Python is a great programming language. Not only because of its simple syntax, but also due to its generic applicability: from simple web-apps to complex neural networks, from statistics to text analytics. Not to mention the amazing community support and thousands of “wheels” one doesn’t need to reinvent, i.e. packages.
Synch, the law firm behind this blog, employs Python as the core language to develop LegalTech tools. The key reason is the commonplace application of this language in machine learning, which Synch’s apps make use of.
For the most part, this post will be useful for lawyers who are curious about Python and how it works with text. Let’s get started.
1. Opening and reading text file
with open("ppc_ai_privacy_policy.txt") as f: text = f.read()
Let’s see the first 100 characters of the text we extracted.
We use “slicing” here, i.e. getting all the elements (characters) in a string (text) up to a certain index. Every character has a unique index, and the first index is always 0. The output is the following:
'\nPrivacy\nPolicy\nfor users of privacypolicycheck.ai,\nand persons that are identified in submitted pri'
Notice that we did not use the print() built-in function, checking for the raw representation of the text instead. That’s why we see \n, which are newline delimiters, in the text. Let’s print the same first 100 characters and see what changes.
The output is different, since newlines are automatically translated:
for users of privacypolicycheck.ai,
and persons that are identified in submitted pri
For the curious, we can check how many characters our text has, using the built-in len() function.
The output will be:
2. Working with paragraphs
As long as we have text, we can do anything with it. Why not to calculate how many paragraphs the document has?
For this task, we will use the standard library re module which helps us find information using regular expressions, i.e. text patterns.
Let’s define the paragraph pattern first. The simplest way to extract paragraphs is to split the text with the newline delimiter we saw above, and filter out all the “empty” paragraphs, i.e. repeating newlines or spaces appearing at the beginning/end of the document before/after a newline delimiter.
para_delimiter_regex = "\\n"
Notice that we have added an extra \, since all the special characters, like the backslash, need to be “escaped” if they are used in regular expression patterns, which we intend to do. And the “escaping” is done by prepending a backslash.
Now, let’s split the text with this delimiter using the above-mentioned re module.
import re paras = [para for para in re.split(para_delimiter_regex, text) if len(para)]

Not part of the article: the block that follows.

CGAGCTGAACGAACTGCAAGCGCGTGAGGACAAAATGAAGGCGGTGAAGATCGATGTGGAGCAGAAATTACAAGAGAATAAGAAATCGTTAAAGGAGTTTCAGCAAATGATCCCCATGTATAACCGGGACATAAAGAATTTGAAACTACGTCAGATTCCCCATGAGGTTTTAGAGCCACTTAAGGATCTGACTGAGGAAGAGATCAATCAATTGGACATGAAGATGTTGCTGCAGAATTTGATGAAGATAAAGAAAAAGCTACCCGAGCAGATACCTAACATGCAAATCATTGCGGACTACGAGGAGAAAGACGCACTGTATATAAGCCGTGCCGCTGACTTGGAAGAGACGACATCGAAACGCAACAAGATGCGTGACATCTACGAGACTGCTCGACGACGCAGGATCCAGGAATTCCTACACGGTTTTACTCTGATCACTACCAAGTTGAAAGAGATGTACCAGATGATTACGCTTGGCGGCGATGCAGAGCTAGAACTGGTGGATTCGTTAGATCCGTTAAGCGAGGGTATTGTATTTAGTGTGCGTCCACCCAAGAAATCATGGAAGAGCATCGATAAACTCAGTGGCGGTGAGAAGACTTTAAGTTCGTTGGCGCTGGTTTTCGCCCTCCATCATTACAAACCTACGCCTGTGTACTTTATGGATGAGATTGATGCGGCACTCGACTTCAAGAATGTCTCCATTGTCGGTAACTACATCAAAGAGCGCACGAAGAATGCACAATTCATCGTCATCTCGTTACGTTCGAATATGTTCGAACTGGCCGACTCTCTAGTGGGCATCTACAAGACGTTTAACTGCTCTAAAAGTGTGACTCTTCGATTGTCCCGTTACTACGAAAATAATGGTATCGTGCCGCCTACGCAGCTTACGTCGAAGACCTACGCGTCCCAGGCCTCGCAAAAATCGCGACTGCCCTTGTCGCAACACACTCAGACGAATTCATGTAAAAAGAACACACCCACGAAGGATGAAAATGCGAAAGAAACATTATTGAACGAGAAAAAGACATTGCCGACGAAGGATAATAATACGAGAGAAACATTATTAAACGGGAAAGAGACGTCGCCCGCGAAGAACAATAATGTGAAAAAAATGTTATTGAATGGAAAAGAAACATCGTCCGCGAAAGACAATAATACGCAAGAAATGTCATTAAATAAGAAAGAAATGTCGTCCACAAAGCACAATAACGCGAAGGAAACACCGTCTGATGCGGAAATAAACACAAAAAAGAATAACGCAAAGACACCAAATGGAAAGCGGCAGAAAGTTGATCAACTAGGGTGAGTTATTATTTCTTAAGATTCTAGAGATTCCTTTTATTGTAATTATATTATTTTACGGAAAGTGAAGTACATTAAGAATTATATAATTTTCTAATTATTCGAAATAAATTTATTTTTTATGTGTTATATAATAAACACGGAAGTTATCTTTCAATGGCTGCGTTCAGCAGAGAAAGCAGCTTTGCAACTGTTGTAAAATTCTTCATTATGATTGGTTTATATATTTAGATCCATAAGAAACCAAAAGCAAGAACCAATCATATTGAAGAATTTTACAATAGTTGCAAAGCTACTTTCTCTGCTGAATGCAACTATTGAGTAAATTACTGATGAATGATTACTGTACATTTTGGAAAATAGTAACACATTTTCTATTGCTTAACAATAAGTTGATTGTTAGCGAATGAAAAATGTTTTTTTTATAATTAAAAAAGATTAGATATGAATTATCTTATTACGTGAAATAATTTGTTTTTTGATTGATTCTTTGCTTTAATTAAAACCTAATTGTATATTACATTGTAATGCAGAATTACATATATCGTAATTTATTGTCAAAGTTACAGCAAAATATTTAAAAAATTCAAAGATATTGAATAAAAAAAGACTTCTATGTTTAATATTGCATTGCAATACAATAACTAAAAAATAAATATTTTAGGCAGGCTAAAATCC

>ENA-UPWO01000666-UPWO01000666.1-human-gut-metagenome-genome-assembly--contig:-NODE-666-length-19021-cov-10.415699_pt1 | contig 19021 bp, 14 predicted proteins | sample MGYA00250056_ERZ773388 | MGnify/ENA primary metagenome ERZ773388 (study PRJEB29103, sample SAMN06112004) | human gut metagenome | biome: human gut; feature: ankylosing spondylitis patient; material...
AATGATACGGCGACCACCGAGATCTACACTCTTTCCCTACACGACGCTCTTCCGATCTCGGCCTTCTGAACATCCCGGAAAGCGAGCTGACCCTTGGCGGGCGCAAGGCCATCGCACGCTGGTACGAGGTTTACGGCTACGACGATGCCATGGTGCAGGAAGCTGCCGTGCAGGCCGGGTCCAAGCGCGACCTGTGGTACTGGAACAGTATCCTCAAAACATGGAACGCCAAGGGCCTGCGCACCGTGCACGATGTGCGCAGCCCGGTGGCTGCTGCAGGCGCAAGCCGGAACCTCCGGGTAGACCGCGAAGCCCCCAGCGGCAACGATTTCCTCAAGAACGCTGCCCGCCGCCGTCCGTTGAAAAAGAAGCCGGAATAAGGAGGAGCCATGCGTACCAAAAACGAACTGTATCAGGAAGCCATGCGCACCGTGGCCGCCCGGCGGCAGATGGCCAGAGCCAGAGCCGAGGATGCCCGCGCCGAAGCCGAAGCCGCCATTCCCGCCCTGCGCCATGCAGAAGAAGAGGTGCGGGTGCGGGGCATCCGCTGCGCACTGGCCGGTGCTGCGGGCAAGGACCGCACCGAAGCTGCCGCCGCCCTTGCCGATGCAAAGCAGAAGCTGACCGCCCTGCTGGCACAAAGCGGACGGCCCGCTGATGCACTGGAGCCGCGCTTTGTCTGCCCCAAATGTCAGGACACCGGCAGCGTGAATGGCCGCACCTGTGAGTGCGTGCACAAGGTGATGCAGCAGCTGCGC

Let’s stop here for a minute. First, we imported the re module. Second, we used a list comprehension: it starts with the opening “[” and ends with the closing “]”. In it, we iterate through every paragraph returned by the re.split() function which uses para_delimiter_regex (newline delimiter) to split the text into paragraphs. And, finally, we leave only those paragraphs in the list which are not empty, hence the use of if len(para), which means “if a paragraph’s length is more than 0”. Then the resulting list is assigned to the paras variable, so that we can work with the list later.
Now we have the list of paragraphs in the document. Let’s see how many there are.
The output is
Let’s print the first 5 paragraphs in the list.
The output is a list of first five paragraphs in the document:
['Privacy', 'Policy', 'for users of privacypolicycheck.ai,', 'and persons that are identified in submitted privacy policies', 'Hi there,']
Let’s go a bit further and calculate the average paragraph length. To achieve this, we will need, obviously, the sum of all paragraphs’ lengths divided by the number of paragraphs. We will also round the result using the built-in round() function to get rid of fractions.
average_para_length = sum([len(para) for para in paras]) / len(paras) average_para_length = round(average_para_length) print(average_para_length)
Notice that we have used the built-in sum() function to calculate the sum of all numbers (paragraph lengths) in a list. Then we used the / arithmetic operator for division.
The output is:
which means that our paragraphs have 162 characters on average.
Let’s calculate the minimum and maximum paragraph lengths in the document. It is even simpler due to built-in min() and max() functions.
min_para_length = min([len(para) for para in paras]) max_para_length = max([len(para) for para in paras]) print(min_para_length) print(max_para_length)
The output is:
meaning that the smallest paragraph has 3 characters, while the largest 646.
3. Extracting emails and URLs
import re email_regex = "[a-zA-Z0-9_.+-]+@[a-zA-Z0-9-]+\.[a-zA-Z0-9-.]+" matched_emails = re.finditer(email_regex, text) extracted_emails = [m.group(0) for m in matched_emails] print(extracted_emails)
After importing the re module, we define the email regular expression (text pattern) and use it in the re.finditer() function which returns all the matches of the pattern in the text as one object (iterator) assigned to the matched_emails variable. Then, we iterate through this object and put each matched email in a list (starts with the opening “[” and ends with the closing “]”). The list is assigned to (stored in) the extracted_emails variable.
When we print the result, the output is:
which is a list with a single extracted email in it.
Let’s do the same for URLs. Note that the re module has already been imported.
url_regex = "http[s]?://(?:[a-zA-Z]|[0-9]|[$-_@.&+]|[!*\(\),]|(?:%[0-9a-fA-F][0-9a-fA-F]))+" matched_urls = re.finditer(url_regex, text) extracted_urls = [m.group(0) for m in matched_urls] print(extracted_urls)
Similarly, the output will be a list with a single URL in it:
The above steps show how in a very few lines of Python code we can get interesting and useful information from the text of a legal document.